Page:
Both novels shed light on mental illness, specifically how it hampers their characters’ ability to function in society. Two characters that come to mind for this particular theme are Holden Caufield and Alaska Young. Both characters struggled through extreme mood swings, going through numerous manic episodes that pushed away from the people closest to them. Also, Alaska and Holden constantly struggled to deal with trauma from their past. While Holden had struggled to let go of his late brother, Allie, who died from Leukemia, Alaska had struggled to move on from her mother’s sudden passing. Finally, both Holden and Alaska turn to alcohol and cigarettes to cope with their depression and mood swings. In Alaska’s case, her binge drinking became out of control during the weeks leading up to her untimely death. Similarly, Holden frequently drank his problems away into the early morning hours as the novel progressed. However, unlike Alaska, he was sent to a mental hospital before his risky behavior got him killed. In her death, Alaska left Miles and Chip to pick up the pieces.

Also,  I noticed that Alaska and Holden both mention how they feel trapped in an endless depression. For Alaska, she refers to this as “the labyrinth”; and endless maze of guilt and sadness that she desperately wants to escape. Throughout Looking For Alaska, John Green hints at the warning signs Alaska displays. Her mood swings become more frequent and her binge drinking becomes more severe throughout the Before section, particularly during the weeks leading up to her death.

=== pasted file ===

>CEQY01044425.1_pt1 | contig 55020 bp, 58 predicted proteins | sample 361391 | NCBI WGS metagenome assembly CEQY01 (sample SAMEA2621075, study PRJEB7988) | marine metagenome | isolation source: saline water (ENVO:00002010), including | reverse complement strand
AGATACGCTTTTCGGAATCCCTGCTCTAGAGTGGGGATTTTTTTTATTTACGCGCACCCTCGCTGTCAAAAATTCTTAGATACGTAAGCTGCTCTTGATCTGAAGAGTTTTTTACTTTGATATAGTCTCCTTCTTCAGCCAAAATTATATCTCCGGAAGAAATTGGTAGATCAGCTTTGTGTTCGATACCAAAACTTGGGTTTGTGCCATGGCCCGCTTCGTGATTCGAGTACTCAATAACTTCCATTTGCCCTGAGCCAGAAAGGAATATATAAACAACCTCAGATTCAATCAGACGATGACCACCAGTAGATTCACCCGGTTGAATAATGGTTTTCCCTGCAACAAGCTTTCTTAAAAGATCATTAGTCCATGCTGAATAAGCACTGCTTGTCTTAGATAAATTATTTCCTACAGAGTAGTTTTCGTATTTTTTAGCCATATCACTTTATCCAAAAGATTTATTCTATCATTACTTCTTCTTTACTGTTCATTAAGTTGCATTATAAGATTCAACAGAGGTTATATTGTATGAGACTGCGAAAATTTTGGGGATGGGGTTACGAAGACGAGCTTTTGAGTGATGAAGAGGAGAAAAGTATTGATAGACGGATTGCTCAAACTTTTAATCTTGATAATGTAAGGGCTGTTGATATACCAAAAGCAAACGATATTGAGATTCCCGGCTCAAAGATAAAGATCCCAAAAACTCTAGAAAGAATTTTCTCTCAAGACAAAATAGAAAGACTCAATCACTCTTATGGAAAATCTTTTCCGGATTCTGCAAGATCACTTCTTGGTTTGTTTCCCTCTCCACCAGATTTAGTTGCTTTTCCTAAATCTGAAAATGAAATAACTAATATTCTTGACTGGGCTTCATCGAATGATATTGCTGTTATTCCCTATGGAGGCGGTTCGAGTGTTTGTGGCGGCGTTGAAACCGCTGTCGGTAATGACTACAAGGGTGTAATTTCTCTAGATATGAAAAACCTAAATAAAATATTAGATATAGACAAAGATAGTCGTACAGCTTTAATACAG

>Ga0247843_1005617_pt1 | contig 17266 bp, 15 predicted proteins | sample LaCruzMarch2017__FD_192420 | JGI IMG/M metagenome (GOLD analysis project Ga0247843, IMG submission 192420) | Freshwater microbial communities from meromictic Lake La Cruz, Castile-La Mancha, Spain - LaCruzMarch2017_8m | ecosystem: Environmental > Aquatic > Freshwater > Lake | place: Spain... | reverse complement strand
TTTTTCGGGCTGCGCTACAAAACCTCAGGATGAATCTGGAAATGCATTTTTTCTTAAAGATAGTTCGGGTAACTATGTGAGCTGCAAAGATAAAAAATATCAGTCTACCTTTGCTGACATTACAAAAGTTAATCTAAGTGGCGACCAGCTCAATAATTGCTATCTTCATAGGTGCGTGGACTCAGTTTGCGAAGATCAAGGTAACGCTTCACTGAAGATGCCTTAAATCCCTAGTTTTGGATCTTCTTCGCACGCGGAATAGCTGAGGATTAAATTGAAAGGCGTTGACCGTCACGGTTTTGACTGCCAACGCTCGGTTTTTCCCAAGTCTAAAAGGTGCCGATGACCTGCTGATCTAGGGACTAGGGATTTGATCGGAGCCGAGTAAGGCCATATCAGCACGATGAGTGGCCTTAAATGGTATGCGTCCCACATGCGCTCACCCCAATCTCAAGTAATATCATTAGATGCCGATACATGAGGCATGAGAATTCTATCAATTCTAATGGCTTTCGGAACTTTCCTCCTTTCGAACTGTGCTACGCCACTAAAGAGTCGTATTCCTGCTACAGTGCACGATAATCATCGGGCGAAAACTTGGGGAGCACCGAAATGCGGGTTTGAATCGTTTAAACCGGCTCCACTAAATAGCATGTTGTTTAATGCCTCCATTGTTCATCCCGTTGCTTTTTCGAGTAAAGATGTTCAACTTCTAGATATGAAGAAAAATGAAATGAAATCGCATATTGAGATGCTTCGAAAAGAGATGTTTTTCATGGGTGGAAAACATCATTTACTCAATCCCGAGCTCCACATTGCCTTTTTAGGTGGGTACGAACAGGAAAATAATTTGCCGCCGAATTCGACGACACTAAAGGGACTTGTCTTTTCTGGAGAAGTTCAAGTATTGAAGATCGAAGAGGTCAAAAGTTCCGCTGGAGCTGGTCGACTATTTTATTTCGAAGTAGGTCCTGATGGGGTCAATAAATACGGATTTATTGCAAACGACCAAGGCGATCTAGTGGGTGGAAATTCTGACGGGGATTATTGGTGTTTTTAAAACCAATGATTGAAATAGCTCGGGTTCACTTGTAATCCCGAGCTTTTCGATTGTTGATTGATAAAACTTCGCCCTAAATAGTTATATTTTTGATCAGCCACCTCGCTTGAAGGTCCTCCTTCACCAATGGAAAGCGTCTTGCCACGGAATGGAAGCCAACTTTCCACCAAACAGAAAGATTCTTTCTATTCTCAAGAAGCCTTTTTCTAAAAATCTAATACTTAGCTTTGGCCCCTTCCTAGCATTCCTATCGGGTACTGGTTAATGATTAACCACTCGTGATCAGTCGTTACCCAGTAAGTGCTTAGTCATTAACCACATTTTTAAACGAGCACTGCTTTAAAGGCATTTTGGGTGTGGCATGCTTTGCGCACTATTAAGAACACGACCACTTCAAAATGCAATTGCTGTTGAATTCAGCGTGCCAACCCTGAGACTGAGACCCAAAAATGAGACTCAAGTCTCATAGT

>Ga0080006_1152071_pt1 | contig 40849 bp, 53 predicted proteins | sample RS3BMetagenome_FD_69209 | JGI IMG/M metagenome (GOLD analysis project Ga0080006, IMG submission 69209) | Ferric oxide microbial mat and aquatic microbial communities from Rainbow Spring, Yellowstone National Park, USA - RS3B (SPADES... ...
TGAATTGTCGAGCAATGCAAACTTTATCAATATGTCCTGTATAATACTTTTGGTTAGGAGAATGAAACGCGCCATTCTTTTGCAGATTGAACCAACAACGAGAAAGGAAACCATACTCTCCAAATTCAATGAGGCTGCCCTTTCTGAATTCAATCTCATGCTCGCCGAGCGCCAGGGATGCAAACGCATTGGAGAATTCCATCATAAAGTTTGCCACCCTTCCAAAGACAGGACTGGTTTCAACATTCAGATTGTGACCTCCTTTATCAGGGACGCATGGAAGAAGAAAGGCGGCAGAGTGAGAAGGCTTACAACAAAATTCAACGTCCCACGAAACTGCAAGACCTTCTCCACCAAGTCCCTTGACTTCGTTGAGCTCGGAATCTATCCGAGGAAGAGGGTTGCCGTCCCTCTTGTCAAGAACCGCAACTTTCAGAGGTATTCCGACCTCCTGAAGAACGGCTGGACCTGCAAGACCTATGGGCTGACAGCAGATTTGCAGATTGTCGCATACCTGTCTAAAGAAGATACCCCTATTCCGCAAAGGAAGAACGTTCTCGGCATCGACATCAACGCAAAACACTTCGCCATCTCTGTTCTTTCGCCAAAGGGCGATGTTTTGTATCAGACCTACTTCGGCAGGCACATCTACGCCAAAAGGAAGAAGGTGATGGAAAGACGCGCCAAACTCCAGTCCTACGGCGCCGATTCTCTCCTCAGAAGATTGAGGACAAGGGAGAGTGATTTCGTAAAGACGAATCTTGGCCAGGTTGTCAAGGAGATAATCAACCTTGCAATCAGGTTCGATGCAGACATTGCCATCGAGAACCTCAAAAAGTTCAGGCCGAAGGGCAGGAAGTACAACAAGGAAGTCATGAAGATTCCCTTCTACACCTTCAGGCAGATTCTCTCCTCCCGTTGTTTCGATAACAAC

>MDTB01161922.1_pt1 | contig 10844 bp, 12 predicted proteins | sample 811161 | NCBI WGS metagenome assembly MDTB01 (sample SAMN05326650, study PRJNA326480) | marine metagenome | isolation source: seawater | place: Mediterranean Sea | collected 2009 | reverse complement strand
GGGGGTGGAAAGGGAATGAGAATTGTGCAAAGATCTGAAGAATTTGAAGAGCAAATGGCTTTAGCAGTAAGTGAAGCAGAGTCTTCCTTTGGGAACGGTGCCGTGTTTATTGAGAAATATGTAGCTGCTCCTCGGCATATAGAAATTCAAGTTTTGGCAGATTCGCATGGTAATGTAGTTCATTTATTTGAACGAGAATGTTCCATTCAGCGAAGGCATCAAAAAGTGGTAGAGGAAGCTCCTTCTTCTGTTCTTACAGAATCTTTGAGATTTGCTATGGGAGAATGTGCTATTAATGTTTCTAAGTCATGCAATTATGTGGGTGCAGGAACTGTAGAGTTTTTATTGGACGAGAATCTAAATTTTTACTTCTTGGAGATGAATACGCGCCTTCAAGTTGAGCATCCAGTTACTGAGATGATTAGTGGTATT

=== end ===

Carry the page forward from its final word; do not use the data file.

After reading both novels, I also came to the conclusion that the three main characters in Looking For Alaska, Miles, Alaska, and Chip, were splinters of Holden’s personality. In my opinion, Miles represents Holden’s isolation. However, unlike Holden, Miles was able to make strong relationships by the end of the novel. Secondly, Alaska represents Holden’s mental illness and past trauma. However, unlike Holden, Alaska never received the help she needed. Finally, Chip represents Holden’s disdain towards the materialism and privilege of the social elites of society. Ironically,  Holden came from a wealthy, socially elite family. Unlike Holden, Chip came from poverty, as he and his mother live in a trailer park in Alabama. Despite their socioeconomic differences, they both have similar views on society, which is quite rare.

I truly enjoyed reading both novels. However, I would personally choose Looking for Alaska over The Catcher in the Rye. At times, I found The Catcher in the Rye to be a little crass for my taste, and I found the main characters less likable than the main characters in Looking for Alaska. Despite this, I respect the focus on mental health throughout the novel. Considering it was published in 1959, mental health was considered a taboo subject, constantly being swept under the rug. Furthermore, The Catcher in the Rye was quite a unique and shocking novel when it was published. Never before had an author based a novel off of themes of mental illness and contempt towards the social normalities of the time. Due to  The Catcher in the Rye’s radical principals, it was censored in many schools across the country for decades to come.  Personally, I believed J.D. Salinger paved the way for future authors, such as John Green.